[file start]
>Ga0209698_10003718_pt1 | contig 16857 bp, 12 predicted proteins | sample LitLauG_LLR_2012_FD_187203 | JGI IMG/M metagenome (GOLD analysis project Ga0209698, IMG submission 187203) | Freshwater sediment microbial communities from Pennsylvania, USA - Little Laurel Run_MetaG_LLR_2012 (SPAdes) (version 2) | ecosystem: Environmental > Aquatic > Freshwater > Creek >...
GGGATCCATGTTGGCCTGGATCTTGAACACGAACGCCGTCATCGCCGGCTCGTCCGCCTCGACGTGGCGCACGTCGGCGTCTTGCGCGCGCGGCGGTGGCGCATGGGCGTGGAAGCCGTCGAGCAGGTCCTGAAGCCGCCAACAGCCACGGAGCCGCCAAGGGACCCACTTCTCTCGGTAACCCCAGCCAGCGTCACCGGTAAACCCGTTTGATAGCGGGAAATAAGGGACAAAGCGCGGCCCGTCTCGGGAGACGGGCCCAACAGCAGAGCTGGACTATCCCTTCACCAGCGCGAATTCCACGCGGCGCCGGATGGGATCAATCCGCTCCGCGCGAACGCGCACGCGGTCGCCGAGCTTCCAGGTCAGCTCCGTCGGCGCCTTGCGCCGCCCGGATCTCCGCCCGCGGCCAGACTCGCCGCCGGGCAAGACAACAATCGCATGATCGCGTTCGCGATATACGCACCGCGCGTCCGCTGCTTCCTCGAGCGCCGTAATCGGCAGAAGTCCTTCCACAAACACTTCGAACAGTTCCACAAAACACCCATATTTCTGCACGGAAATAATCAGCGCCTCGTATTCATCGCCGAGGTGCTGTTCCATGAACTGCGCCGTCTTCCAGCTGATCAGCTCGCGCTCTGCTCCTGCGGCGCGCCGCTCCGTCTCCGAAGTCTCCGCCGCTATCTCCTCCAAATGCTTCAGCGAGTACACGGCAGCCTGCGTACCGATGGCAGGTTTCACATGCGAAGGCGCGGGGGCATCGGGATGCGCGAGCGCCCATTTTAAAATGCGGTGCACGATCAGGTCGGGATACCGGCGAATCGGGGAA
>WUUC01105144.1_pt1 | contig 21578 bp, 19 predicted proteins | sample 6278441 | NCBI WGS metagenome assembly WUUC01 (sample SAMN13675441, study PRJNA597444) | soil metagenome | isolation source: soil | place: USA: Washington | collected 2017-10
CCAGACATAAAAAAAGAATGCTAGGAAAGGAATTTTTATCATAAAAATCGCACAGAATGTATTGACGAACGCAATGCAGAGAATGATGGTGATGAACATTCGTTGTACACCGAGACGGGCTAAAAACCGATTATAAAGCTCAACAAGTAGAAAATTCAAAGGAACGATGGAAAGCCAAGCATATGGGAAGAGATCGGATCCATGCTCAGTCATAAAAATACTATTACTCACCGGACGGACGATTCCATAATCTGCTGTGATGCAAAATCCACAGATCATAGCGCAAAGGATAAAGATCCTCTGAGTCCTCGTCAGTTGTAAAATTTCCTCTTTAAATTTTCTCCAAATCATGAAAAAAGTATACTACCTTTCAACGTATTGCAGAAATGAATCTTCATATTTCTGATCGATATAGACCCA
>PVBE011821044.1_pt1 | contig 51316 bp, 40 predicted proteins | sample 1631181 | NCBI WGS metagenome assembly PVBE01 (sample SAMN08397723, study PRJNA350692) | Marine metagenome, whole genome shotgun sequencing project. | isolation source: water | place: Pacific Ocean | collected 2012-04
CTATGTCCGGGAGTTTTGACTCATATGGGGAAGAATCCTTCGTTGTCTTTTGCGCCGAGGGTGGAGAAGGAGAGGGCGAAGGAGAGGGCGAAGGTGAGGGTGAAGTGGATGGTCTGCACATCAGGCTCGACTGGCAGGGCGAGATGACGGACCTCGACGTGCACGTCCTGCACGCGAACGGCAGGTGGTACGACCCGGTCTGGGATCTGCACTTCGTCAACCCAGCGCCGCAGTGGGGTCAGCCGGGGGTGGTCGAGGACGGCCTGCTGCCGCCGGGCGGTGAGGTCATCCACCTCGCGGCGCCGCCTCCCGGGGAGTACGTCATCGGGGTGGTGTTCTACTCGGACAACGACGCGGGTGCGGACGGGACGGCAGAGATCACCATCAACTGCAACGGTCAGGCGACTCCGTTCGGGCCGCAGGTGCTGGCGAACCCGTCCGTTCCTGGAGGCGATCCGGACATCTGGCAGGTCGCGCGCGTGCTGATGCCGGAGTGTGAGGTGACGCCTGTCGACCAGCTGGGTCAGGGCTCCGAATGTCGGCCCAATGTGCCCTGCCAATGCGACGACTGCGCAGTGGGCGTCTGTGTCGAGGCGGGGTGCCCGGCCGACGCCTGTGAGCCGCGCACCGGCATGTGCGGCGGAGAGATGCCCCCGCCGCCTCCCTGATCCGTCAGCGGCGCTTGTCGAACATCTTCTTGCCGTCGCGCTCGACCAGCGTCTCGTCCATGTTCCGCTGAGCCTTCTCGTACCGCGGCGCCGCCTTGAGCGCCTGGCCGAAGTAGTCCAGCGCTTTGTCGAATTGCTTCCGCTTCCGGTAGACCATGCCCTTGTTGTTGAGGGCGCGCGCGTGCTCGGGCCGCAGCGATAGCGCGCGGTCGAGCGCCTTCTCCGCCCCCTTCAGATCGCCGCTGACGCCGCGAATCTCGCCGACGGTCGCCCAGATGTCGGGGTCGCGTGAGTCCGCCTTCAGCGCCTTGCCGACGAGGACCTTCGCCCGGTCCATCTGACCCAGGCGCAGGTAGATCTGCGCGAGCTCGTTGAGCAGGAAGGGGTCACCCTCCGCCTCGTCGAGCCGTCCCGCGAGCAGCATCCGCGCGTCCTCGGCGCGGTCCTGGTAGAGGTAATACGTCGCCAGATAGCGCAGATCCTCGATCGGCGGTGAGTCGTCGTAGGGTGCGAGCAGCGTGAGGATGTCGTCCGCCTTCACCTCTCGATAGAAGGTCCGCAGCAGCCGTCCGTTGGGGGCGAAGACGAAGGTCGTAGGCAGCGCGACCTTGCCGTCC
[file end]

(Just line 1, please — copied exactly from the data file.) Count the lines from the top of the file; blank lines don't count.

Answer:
>Ga0209698_10003718_pt1 | contig 16857 bp, 12 predicted proteins | sample LitLauG_LLR_2012_FD_187203 | JGI IMG/M metagenome (GOLD analysis project Ga0209698, IMG submission 187203) | Freshwater sediment microbial communities from Pennsylvania, USA - Little Laurel Run_MetaG_LLR_2012 (SPAdes) (version 2) | ecosystem: Environmental > Aquatic > Freshwater > Creek >...